Sheetz Settles Tomato Lawsuit

Confidential agreement ends battle over tainted product that sickened customers

HOLLIDAYSBURG, Pa. -- A settlement has been reached in a lawsuit filed by Sheetz Inc. over how a supplier owed the company for providing it with tainted tomatoes in July 2004. A Blair County, Pa., jury was expected to spend much of this week hearing the case between Sheetz and supplier Coronet Foods Inc. of Wheeling, W.Va., but the trial was called off after Blair County President Judge Jolene G. Kopriva was informed of the out-of-court settlement, according to a report in the Altoona Mirror.

Terms of the settlement reached on Friday were confidential, although [image-nocss] Sheetz indicated that a conservative estimate of the damages it suffered because of the bad tomatoes was more than $11 million. Sheetz offered no comment to CSP Daily News on the issue.

Coronet Foods admitted its liability in providing tainted tomatoes to many Sheetz stores in Pennsylvania and surrounding states July 12, 2004. According to the Pennsylvania Department of Health, more than 425 people were stricken with salmonella poisoning as a result of the bad tomatoes.

Sheetz had 330 stores in Pennsylvania, Maryland, Ohio, West Virginia, Virginia and North Carolina at the time of the incidents. The salmonella-tainted tomatoes affected customers in all of those states, court documents state.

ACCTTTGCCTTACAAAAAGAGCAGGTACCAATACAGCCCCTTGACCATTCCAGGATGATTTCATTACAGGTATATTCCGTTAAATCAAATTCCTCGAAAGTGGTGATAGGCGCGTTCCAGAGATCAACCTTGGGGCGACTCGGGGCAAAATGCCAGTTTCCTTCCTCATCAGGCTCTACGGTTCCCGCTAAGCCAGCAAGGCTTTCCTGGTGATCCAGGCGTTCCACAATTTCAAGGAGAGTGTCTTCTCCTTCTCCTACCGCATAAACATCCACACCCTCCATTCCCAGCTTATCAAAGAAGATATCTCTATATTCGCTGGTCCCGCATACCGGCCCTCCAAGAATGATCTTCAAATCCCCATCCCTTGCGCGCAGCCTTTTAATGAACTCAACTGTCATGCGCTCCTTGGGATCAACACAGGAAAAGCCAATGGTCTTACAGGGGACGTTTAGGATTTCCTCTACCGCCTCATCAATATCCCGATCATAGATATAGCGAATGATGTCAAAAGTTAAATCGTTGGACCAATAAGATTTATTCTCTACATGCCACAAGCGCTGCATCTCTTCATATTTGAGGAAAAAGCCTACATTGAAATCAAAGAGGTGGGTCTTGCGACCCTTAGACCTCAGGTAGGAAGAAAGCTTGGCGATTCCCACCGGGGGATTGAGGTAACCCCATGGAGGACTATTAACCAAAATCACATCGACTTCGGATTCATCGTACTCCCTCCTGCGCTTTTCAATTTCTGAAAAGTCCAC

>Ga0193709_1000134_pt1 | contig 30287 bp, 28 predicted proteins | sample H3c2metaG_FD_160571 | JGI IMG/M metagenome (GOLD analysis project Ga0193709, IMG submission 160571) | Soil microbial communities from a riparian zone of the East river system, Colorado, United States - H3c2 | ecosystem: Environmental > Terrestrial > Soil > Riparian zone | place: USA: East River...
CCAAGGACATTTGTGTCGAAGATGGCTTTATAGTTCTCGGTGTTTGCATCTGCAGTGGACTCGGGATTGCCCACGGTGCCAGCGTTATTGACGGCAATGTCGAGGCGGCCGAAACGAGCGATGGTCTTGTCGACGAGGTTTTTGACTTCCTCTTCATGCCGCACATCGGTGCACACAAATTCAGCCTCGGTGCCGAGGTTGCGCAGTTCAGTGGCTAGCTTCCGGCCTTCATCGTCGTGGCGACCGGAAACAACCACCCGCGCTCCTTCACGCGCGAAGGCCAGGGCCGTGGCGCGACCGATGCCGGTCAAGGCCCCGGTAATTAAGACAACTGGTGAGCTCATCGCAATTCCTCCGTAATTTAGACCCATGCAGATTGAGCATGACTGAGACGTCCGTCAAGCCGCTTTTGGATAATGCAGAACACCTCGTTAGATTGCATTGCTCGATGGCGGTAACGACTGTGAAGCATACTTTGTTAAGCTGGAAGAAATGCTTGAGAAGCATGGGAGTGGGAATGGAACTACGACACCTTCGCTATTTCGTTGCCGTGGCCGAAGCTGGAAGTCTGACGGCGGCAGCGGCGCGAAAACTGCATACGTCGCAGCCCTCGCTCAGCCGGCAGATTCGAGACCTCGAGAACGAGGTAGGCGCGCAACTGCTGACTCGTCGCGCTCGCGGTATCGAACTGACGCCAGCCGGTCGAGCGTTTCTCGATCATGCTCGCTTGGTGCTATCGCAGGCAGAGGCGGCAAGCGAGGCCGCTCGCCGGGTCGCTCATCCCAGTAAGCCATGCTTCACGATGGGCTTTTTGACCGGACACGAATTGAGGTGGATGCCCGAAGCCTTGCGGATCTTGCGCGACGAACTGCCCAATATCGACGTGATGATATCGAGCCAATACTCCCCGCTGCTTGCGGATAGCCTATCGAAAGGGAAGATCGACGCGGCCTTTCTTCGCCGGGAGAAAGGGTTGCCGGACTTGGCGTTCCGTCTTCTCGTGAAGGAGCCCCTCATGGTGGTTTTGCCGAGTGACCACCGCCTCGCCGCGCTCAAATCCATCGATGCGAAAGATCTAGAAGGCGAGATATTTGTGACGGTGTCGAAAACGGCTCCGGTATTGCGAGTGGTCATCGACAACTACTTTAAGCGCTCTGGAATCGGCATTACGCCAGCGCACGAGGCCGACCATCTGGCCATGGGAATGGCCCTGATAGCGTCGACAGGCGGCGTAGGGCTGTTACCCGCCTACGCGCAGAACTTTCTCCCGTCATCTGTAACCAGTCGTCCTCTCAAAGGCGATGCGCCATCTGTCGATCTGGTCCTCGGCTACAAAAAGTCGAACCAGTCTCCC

The original lawsuit filed in Blair County was brought against Sheetz and Coronet by Tyrone, Pa., resident Max C. Anslinger, who said he became very ill after eating some of the tomatoes.

"I'm just glad it's over," Anslinger told the newspaper.

Sheetz made an effort to settle with its customers so that Anslinger and many others who suffered illness were reimbursed for their medical problems.

The lawsuit, however, continued in Blair County Court as Coronet and Sheetz joined many other businesses to the lawsuit, including tomato growers from as far away as Florida.

Kopriva eventually dismissed civil charges against the tomato producers because of the inability to pinpoint the particular location where the tainted vegetables were grown. This meant the lawsuit got down to how much Sheetz was owed by Coronet, a company that declared bankruptcy in 2004.

Attorney Eric Anderson, representing Coronet, was not available for comment, according to the newspaper report.

Mike Cortez, Sheetz vice president and general counsel, told the newspaper the convenience-store chain took steps to maintain quality control of its food products prior to July 2004, but he said procedures have been stepped up since the scare "to assure our product is the safest possible."

Sheetz now takes steps to assure the purity of the foods before they arrive at local stores, and once in the stores, the products are inspected again, Cortez said.

Sheetz is contemplating an appeal to Judge Kopriva's ruling dismissing lawsuits against the tomato growers now that the legal action against Coronet has been settled, Cortez said.